Friday, September 11, 2009


According to there are more than 55,000 environmental nonprofit organizations registered in the U.S. today, and many more green businesses.

Nevertheless, the world-leading American lifestyle remains the largest per capita consumer and polluter.

Back in the States I was part of an outstanding grass-roots nonprofit called The Siskiyou Project. I used to travel around with an Ancient Forest slideshow and solicit support for our efforts to save the forest. I used say, "There are 3 things - from easy to hard. Give money, take political action and, hardest, change your lifestyle." I suspected that most people took the first option and that this was a strong financial base for the world of non-profits. I came to believe that something more was needed.

Worldchanging is now touting a business model of "radical collaboration". And I have always appreciated the thinking of the Lovins team. But I fail to understand how greater efficiencies will halt or reconfigure the inexorable collective march toward greater consumption and exhaustion of the earth's resources.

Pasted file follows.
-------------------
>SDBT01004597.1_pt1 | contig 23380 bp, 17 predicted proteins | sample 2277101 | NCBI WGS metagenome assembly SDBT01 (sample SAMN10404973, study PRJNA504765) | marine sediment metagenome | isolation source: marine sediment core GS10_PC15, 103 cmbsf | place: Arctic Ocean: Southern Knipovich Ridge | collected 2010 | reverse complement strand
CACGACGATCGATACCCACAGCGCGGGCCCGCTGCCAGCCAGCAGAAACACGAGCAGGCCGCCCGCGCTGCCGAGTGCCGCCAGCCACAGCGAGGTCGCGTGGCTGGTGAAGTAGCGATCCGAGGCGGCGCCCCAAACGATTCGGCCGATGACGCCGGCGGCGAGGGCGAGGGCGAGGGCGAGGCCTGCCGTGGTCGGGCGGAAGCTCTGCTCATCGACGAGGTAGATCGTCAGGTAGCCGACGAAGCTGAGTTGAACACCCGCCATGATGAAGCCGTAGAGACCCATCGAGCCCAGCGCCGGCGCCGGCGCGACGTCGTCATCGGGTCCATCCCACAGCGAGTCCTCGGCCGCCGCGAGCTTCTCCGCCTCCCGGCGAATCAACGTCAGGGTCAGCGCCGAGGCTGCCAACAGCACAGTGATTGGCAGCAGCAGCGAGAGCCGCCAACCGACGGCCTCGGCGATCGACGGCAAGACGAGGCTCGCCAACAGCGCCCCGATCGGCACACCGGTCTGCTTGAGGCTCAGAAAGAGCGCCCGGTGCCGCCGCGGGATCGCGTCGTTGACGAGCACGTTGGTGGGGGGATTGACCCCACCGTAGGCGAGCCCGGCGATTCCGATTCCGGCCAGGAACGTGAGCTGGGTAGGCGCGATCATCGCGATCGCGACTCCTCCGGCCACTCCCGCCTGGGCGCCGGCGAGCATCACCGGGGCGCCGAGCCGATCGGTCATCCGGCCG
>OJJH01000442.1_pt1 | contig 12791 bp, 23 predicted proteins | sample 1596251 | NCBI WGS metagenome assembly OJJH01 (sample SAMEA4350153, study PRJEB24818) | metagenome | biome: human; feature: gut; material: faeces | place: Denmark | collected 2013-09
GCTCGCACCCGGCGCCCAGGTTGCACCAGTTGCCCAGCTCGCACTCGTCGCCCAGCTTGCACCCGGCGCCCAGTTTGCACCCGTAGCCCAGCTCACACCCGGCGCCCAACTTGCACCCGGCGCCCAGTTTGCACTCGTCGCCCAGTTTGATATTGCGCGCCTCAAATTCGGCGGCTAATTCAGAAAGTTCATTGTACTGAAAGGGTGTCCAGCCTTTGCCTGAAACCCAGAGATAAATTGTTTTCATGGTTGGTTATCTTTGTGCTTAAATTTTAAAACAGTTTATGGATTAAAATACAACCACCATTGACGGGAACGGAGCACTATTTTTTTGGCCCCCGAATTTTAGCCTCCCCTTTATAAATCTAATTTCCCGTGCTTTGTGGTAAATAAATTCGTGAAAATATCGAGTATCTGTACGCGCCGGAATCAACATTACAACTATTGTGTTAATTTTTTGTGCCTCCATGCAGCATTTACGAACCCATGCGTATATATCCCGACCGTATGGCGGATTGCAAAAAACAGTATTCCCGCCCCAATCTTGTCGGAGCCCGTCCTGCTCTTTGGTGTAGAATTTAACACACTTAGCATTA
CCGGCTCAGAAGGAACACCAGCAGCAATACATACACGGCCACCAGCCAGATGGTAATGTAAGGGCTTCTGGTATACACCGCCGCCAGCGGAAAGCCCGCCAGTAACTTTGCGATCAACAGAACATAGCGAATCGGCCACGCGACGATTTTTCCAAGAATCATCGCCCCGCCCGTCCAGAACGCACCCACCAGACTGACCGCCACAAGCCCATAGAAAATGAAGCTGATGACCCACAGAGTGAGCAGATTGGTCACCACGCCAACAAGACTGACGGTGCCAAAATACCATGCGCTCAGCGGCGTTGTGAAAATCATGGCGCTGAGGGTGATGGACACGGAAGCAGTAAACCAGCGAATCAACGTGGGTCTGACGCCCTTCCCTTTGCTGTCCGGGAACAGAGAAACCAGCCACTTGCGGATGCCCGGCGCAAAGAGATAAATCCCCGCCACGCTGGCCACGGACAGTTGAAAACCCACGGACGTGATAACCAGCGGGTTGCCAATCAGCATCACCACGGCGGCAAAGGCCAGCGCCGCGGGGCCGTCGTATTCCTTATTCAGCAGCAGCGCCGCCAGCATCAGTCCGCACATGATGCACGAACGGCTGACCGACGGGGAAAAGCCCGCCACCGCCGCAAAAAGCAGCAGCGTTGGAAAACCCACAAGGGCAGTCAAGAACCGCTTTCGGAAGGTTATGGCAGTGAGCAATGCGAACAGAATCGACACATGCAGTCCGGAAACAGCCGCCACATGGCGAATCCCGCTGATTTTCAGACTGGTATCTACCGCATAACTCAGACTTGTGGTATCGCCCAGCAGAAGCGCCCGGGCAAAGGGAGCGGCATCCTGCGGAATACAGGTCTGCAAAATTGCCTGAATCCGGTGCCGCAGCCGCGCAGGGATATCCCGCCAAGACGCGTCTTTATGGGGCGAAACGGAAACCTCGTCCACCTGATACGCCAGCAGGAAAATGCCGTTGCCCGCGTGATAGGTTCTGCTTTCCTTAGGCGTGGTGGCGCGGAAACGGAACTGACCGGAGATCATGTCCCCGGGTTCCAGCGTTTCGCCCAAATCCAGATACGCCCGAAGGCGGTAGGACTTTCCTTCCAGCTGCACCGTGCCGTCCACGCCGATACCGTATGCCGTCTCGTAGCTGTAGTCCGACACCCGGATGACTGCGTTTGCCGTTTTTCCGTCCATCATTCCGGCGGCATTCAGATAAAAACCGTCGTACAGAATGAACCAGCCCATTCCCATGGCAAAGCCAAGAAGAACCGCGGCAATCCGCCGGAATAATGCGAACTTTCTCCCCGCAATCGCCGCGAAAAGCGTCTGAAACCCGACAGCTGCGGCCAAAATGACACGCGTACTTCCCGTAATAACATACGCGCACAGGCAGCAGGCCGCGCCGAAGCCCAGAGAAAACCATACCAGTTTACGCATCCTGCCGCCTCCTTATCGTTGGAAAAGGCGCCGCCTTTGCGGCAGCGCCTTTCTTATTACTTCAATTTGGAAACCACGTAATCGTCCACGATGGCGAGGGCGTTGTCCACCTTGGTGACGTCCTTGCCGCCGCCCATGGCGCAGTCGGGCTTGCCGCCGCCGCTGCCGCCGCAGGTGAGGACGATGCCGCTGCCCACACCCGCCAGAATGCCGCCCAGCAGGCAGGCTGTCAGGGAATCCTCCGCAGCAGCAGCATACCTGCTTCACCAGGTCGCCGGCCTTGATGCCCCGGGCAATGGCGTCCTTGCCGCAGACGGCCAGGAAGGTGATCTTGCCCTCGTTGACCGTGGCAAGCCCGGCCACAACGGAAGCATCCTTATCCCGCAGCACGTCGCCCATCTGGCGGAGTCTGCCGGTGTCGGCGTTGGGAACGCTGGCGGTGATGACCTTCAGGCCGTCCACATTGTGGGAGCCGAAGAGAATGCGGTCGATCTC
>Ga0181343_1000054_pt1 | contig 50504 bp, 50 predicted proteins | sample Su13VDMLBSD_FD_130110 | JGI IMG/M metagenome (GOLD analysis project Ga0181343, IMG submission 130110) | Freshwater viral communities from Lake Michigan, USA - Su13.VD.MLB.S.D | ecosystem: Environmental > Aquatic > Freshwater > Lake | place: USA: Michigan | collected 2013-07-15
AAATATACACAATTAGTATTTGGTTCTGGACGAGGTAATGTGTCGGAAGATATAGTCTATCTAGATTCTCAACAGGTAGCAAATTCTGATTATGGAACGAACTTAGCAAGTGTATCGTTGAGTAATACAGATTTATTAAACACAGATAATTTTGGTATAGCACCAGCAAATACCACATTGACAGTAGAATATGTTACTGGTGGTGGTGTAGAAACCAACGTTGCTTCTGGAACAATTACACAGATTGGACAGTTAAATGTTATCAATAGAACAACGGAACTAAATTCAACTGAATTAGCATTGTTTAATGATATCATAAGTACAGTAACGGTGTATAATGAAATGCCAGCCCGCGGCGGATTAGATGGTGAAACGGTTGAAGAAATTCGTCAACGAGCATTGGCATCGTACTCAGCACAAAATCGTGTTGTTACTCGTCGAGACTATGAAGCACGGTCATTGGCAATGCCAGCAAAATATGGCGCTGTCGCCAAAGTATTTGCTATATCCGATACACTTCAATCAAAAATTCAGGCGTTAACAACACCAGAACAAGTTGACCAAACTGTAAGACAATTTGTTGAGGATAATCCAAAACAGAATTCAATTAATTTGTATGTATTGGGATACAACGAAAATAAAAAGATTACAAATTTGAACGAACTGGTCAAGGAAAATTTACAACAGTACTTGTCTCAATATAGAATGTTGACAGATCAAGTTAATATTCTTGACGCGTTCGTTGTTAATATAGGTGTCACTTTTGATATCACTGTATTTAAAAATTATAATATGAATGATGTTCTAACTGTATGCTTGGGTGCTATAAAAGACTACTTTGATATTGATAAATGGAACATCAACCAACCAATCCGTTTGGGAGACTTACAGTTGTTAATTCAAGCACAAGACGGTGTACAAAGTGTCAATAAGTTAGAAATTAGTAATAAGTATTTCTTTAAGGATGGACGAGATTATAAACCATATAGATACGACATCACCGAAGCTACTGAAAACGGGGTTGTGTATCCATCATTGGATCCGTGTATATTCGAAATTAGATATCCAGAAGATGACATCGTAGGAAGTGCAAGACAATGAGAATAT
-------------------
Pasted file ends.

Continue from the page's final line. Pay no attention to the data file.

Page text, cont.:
Are you impressed with the remedy?


Bryce said...

Worldchanging reports on dozens of ideas for more sustainable living every week. Your criticism only makes any sense if that one story was their only idea, if they were saying, "to save the world, we need more cooperation and coordination among non-profits, and nothing else." But I can't see how you would interpret the story that way.

Lou Gold said...

Good point Bryce. I was over-focused on the greater efficiency solution and on the fact that it is so much easier to give money or buy efficiently than to actually cut consumption or really change entrenched behaviors (including poor cooperation among nonprofits).

Of course, Worldchanging presents many ideas and we hope that some may lead to solutions.